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Nineteen overweight or obese females completed three 10-minute experimental trials including a self-selected pace shallow water walking trial, a matched heart rate response land walking trial, and a self-selected pace land walking trial. Energy expenditure (kcal·min-1)was computed from expired gases assessed via indirect calorimetry. Results showed energy expenditure was lower (p= 0.046) during shallow water walking (6.46 ± 1.38 kcal·min-1) compared to matched heart rate response land walking trial (7.26 ± 1.29 kcal·min-1), with no significant difference in between shallow water and self-selected pace land walking (6.92 ± 1.61 kcal·min-1). The present study did not demonstrate superior energy cost of shallow water walking. However, results demonstrate that shallow water walking elicits an increase in energy expenditure, which may indicate that this form of activity is a reasonable alternative to land-based walking. Moreover, this form of activity may be particularly effective for individuals with mobility limitations during land-based exercise.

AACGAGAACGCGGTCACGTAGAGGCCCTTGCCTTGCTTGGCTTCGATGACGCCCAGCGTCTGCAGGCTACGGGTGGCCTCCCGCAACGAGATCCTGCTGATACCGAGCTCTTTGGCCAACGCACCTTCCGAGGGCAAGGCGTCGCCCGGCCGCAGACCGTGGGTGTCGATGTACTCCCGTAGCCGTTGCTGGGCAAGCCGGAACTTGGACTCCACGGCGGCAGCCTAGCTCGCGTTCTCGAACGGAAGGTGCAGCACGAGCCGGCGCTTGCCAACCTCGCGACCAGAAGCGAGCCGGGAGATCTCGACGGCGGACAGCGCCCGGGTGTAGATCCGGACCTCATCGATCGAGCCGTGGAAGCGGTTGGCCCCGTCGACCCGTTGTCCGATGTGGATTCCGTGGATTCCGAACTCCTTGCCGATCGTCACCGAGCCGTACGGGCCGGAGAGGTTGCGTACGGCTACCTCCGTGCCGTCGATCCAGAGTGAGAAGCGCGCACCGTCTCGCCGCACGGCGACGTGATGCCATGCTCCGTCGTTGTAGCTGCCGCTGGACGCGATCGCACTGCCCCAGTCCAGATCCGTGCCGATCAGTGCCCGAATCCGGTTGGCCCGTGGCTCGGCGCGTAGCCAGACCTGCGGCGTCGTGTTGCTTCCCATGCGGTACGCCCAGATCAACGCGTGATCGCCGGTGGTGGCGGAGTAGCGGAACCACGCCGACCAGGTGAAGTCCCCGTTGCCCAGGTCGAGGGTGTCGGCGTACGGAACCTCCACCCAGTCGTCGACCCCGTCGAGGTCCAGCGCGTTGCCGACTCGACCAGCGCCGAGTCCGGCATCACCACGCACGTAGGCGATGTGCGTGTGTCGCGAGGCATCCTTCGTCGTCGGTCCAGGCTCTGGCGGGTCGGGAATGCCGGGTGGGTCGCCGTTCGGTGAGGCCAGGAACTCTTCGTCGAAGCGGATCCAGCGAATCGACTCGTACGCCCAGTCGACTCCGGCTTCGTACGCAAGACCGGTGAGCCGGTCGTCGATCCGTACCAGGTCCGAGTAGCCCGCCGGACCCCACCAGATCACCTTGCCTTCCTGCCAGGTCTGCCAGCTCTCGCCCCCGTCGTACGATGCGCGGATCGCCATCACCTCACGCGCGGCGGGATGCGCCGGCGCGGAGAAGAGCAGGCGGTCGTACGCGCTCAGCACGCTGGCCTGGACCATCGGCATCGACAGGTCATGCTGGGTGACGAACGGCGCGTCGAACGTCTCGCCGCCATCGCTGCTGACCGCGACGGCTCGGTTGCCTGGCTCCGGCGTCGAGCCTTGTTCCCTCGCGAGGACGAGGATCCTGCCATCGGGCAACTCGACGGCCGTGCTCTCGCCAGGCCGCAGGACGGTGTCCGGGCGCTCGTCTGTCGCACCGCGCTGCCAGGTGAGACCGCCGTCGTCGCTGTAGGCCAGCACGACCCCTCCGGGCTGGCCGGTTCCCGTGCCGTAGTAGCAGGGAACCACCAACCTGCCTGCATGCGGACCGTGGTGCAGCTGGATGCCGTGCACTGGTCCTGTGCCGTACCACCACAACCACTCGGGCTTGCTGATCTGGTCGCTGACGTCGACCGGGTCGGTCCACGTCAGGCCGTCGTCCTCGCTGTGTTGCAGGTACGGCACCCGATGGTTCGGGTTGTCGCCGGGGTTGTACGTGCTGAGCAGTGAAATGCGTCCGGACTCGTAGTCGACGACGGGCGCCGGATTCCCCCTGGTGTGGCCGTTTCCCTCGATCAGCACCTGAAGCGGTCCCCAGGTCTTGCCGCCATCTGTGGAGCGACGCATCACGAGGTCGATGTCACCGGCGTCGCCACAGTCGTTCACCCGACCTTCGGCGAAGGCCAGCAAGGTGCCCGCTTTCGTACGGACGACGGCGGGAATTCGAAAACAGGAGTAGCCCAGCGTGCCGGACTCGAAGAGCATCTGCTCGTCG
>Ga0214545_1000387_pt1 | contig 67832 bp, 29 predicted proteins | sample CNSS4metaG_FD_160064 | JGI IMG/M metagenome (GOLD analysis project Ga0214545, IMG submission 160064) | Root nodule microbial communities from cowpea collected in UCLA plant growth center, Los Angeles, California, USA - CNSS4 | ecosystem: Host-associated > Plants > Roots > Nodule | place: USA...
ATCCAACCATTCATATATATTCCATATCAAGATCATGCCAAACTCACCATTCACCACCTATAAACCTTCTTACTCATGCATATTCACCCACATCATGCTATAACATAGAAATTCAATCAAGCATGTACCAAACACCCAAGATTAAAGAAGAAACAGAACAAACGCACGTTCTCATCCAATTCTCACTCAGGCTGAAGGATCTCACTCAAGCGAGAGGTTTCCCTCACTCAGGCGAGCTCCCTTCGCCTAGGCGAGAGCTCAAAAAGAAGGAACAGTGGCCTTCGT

Zera, Jacquelyn N.; Nagle, Elizabeth F.; Gibbs, Bethany B.; Abt, John P.; and Jakicic, John M.
"Energy Cost of Land and Shallow Water Walking in Females who are Overweight and Obese,"
International Journal of Aquatic Research and Education: Vol. 12:
1, Article 8.
Available at: https://scholarworks.bgsu.edu/ijare/vol12/iss1/8
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